Antigen-Specific Immunosuppression in Paracoccidioidomycosis

Gil BenardImmunogenetic and Experimental Transplantation Laboratory and Medical Mycology Laboratory, Faculty of Medicine, University of Sao Paulo, Emilio Ribas Infectology Institute of Sao Paulo, Infectious Disease Clinic, Clinics Hospital, University of Sao Paulo, Sao Paulo, Brazil

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Marisa A. HongImmunogenetic and Experimental Transplantation Laboratory and Medical Mycology Laboratory, Faculty of Medicine, University of Sao Paulo, Emilio Ribas Infectology Institute of Sao Paulo, Infectious Disease Clinic, Clinics Hospital, University of Sao Paulo, Sao Paulo, Brazil

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Gilda M. B. Del NegroImmunogenetic and Experimental Transplantation Laboratory and Medical Mycology Laboratory, Faculty of Medicine, University of Sao Paulo, Emilio Ribas Infectology Institute of Sao Paulo, Infectious Disease Clinic, Clinics Hospital, University of Sao Paulo, Sao Paulo, Brazil

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Luisa BatistaImmunogenetic and Experimental Transplantation Laboratory and Medical Mycology Laboratory, Faculty of Medicine, University of Sao Paulo, Emilio Ribas Infectology Institute of Sao Paulo, Infectious Disease Clinic, Clinics Hospital, University of Sao Paulo, Sao Paulo, Brazil

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Maria A. Shikanai-YasudaImmunogenetic and Experimental Transplantation Laboratory and Medical Mycology Laboratory, Faculty of Medicine, University of Sao Paulo, Emilio Ribas Infectology Institute of Sao Paulo, Infectious Disease Clinic, Clinics Hospital, University of Sao Paulo, Sao Paulo, Brazil

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Alberto J. S. DuarteImmunogenetic and Experimental Transplantation Laboratory and Medical Mycology Laboratory, Faculty of Medicine, University of Sao Paulo, Emilio Ribas Infectology Institute of Sao Paulo, Infectious Disease Clinic, Clinics Hospital, University of Sao Paulo, Sao Paulo, Brazil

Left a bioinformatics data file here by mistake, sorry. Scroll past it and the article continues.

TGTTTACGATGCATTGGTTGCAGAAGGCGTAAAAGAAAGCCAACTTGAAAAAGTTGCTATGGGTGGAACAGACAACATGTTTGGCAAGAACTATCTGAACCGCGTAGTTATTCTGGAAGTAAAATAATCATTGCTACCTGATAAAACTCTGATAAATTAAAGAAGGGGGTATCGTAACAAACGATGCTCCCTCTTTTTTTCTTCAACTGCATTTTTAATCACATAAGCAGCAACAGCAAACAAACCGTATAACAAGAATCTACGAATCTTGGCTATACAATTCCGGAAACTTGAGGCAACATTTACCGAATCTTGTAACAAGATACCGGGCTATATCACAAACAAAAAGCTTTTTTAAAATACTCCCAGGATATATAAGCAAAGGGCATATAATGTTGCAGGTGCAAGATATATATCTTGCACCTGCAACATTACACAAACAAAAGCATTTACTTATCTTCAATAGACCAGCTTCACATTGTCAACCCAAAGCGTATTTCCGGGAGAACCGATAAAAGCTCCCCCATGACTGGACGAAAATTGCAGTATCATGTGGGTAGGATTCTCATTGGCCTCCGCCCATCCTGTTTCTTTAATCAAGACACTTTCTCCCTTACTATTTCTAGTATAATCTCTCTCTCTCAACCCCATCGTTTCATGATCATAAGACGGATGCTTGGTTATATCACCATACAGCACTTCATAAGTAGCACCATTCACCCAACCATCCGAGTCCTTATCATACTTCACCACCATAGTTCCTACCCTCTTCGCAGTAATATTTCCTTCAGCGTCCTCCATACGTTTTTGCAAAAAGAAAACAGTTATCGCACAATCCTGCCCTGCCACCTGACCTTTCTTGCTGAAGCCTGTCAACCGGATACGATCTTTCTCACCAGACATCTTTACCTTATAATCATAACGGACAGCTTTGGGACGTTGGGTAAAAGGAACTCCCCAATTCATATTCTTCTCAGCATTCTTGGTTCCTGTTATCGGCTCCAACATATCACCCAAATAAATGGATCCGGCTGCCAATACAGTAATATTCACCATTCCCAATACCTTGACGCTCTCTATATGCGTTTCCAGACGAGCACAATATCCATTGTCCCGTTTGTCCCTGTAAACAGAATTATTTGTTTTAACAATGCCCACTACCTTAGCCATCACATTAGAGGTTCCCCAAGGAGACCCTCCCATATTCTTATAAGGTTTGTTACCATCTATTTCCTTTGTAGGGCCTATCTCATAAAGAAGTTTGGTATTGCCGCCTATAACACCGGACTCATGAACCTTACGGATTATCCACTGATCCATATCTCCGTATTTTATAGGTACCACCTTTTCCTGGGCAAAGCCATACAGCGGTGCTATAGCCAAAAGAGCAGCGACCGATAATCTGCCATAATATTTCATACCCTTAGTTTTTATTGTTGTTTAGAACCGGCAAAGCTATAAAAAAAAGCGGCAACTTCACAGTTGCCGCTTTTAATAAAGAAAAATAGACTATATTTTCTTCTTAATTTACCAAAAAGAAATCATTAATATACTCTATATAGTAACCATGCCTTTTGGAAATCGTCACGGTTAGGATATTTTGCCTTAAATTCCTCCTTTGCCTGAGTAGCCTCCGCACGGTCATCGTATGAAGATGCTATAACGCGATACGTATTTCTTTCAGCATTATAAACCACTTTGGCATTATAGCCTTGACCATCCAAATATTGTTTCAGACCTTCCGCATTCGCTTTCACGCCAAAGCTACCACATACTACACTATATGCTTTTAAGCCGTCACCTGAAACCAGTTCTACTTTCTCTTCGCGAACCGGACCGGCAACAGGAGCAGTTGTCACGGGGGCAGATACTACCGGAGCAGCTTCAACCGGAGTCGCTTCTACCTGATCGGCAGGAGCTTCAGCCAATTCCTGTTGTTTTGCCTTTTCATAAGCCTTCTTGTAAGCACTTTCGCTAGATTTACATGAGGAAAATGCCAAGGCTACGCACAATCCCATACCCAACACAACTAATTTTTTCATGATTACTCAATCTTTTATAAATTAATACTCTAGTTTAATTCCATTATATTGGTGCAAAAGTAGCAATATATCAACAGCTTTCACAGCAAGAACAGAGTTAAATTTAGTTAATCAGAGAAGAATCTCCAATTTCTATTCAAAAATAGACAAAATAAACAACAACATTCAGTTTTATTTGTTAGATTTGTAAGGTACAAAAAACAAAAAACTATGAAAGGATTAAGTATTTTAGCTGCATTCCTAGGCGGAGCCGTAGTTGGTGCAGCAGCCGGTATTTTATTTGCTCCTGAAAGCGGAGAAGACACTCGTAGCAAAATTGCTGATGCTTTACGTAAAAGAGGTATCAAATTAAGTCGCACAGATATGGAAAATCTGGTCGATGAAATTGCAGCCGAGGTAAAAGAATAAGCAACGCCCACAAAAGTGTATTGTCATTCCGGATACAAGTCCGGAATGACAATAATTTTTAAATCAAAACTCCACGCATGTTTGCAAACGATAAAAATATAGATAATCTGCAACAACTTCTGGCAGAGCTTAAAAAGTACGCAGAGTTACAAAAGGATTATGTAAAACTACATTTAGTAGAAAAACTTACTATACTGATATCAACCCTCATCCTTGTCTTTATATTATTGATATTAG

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To characterize the immune dysfunction associated with paracoccidioidomycosis, we studied the in vitro lymphocyte reactivity to phytohemagglutinin (PHA), pokeweed mitogen (PWM), a Candida albicans antigen (CMA), and a Paracoccidioides brasiliensis antigen (PbAg) in 32 patients with the acute and the chronic form of the disease before or during the initial phase of treatment and after clinical cure. We also studied, as controls, 30 healthy individuals, 15 of them immune to P. brasiliensis. Results showed a strong hyporesponsiveness to the PbAg while responses to mitogens and CMA were comparable with those of controls. Patients with the acute form of the disease (usually more severe) had more marked PbAg hyporesponsiveness than those with the chronic form. After patients' clinical cure, PbAg proliferative responses were similar to controls and greater than those seen before pretreatment. Changes in other parameters were also seen in the treated patients: skin test anergy to paracoccidioidin, high levels of anti-P. brasiliensis antibodies, leukocytosis, and eosinophilia. These changes were usually more intense in patients with the acute form of the disease. The post-treatment CD4+, CD8+, and total lymphocyte counts were similar to those of controls. Correlation between these parameters and the lymphoproliferative responses to the various stimuli was only found with PbAg: PbAg responses correlated inversely with eosinophil and anti-P. brasiliensis antibody levels. Overall, our results demonstrate an antigen-specific cellular immunity defect, which is reversible with treatment and possibly related to a T helper cell-2 pattern of immune response during active disease.

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